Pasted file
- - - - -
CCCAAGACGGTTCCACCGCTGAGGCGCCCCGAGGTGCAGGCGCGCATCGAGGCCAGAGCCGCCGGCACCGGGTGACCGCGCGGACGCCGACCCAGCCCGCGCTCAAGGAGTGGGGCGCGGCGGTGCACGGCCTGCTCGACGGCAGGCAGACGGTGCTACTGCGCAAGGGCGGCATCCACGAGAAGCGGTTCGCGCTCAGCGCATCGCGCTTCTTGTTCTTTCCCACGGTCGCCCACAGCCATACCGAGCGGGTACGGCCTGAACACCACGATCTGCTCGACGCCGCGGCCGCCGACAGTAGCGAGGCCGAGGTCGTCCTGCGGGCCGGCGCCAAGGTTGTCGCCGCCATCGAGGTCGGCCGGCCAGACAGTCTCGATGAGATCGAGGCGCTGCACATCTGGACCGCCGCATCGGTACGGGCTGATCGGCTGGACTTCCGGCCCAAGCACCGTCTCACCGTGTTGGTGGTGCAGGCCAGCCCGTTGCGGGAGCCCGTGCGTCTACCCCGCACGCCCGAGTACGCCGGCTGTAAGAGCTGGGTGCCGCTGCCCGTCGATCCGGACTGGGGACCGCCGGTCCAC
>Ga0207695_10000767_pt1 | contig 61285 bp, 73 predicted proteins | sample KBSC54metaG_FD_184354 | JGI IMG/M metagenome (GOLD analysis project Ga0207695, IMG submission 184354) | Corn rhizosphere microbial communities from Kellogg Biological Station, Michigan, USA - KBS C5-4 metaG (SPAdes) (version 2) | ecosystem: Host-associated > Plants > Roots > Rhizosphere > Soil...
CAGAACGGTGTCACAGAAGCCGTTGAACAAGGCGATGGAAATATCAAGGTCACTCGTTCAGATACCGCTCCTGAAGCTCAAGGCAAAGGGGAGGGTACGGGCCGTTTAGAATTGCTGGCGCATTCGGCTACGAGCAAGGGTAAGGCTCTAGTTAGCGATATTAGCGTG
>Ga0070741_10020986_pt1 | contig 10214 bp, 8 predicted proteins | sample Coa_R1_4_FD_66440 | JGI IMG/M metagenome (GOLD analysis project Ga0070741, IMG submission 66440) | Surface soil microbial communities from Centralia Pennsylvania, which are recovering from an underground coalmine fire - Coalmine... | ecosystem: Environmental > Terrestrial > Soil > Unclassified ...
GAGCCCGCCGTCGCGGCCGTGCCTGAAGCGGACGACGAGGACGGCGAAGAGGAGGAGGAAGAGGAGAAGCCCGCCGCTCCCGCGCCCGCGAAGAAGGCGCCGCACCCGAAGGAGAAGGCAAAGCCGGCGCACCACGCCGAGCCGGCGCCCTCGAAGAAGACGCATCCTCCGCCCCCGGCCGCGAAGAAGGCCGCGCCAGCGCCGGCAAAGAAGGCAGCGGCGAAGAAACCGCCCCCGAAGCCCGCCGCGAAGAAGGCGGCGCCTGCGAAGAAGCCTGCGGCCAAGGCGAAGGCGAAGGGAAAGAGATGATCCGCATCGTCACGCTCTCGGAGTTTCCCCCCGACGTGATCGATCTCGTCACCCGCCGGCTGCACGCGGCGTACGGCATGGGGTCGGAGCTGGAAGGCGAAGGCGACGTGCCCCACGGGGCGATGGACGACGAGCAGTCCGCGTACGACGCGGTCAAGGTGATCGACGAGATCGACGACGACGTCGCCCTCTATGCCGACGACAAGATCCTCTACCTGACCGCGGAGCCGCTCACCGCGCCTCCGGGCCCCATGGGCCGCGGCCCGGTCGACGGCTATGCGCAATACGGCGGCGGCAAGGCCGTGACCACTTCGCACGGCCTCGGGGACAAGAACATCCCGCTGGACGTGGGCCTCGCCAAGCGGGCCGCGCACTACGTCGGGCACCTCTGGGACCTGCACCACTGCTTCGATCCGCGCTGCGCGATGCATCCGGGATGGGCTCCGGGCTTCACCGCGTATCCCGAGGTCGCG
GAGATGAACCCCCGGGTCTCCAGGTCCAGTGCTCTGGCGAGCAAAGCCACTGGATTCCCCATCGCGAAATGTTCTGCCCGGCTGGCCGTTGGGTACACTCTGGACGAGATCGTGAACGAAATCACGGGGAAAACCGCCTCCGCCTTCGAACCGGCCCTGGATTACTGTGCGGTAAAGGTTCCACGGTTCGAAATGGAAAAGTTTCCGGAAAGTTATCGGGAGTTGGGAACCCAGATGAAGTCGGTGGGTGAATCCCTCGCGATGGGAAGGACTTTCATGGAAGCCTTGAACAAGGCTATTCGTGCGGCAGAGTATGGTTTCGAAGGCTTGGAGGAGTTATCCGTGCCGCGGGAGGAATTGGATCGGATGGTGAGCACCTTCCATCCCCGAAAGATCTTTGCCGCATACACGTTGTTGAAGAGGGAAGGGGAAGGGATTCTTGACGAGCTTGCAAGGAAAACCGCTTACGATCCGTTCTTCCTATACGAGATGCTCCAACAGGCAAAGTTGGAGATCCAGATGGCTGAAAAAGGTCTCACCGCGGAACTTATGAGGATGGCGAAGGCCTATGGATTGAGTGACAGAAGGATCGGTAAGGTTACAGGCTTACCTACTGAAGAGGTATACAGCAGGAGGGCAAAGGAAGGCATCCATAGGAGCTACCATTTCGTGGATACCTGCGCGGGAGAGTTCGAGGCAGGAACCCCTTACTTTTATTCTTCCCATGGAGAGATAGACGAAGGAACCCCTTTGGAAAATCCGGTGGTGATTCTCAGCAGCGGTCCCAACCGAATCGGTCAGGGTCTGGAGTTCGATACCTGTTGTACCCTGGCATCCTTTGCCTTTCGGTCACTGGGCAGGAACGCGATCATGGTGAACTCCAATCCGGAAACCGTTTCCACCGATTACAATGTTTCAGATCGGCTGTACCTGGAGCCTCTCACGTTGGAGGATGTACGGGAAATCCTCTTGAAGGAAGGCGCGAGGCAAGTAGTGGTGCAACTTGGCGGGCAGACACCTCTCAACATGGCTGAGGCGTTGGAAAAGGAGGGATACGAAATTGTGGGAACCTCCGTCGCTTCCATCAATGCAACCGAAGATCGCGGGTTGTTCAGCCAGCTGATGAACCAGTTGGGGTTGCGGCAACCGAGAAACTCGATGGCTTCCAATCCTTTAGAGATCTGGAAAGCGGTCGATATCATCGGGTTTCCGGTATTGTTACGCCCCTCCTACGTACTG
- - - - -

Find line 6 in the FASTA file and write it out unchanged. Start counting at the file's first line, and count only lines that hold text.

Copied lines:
GAGATGAACCCCCGGGTCTCCAGGTCCAGTGCTCTGGCGAGCAAAGCCACTGGATTCCCCATCGCGAAATGTTCTGCCCGGCTGGCCGTTGGGTACACTCTGGACGAGATCGTGAACGAAATCACGGGGAAAACCGCCTCCGCCTTCGAACCGGCCCTGGATTACTGTGCGGTAAAGGTTCCACGGTTCGAAATGGAAAAGTTTCCGGAAAGTTATCGGGAGTTGGGAACCCAGATGAAGTCGGTGGGTGAATCCCTCGCGATGGGAAGGACTTTCATGGAAGCCTTGAACAAGGCTATTCGTGCGGCAGAGTATGGTTTCGAAGGCTTGGAGGAGTTATCCGTGCCGCGGGAGGAATTGGATCGGATGGTGAGCACCTTCCATCCCCGAAAGATCTTTGCCGCATACACGTTGTTGAAGAGGGAAGGGGAAGGGATTCTTGACGAGCTTGCAAGGAAAACCGCTTACGATCCGTTCTTCCTATACGAGATGCTCCAACAGGCAAAGTTGGAGATCCAGATGGCTGAAAAAGGTCTCACCGCGGAACTTATGAGGATGGCGAAGGCCTATGGATTGAGTGACAGAAGGATCGGTAAGGTTACAGGCTTACCTACTGAAGAGGTATACAGCAGGAGGGCAAAGGAAGGCATCCATAGGAGCTACCATTTCGTGGATACCTGCGCGGGAGAGTTCGAGGCAGGAACCCCTTACTTTTATTCTTCCCATGGAGAGATAGACGAAGGAACCCCTTTGGAAAATCCGGTGGTGATTCTCAGCAGCGGTCCCAACCGAATCGGTCAGGGTCTGGAGTTCGATACCTGTTGTACCCTGGCATCCTTTGCCTTTCGGTCACTGGGCAGGAACGCGATCATGGTGAACTCCAATCCGGAAACCGTTTCCACCGATTACAATGTTTCAGATCGGCTGTACCTGGAGCCTCTCACGTTGGAGGATGTACGGGAAATCCTCTTGAAGGAAGGCGCGAGGCAAGTAGTGGTGCAACTTGGCGGGCAGACACCTCTCAACATGGCTGAGGCGTTGGAAAAGGAGGGATACGAAATTGTGGGAACCTCCGTCGCTTCCATCAATGCAACCGAAGATCGCGGGTTGTTCAGCCAGCTGATGAACCAGTTGGGGTTGCGGCAACCGAGAAACTCGATGGCTTCCAATCCTTTAGAGATCTGGAAAGCGGTCGATATCATCGGGTTTCCGGTATTGTTACGCCCCTCCTACGTACTG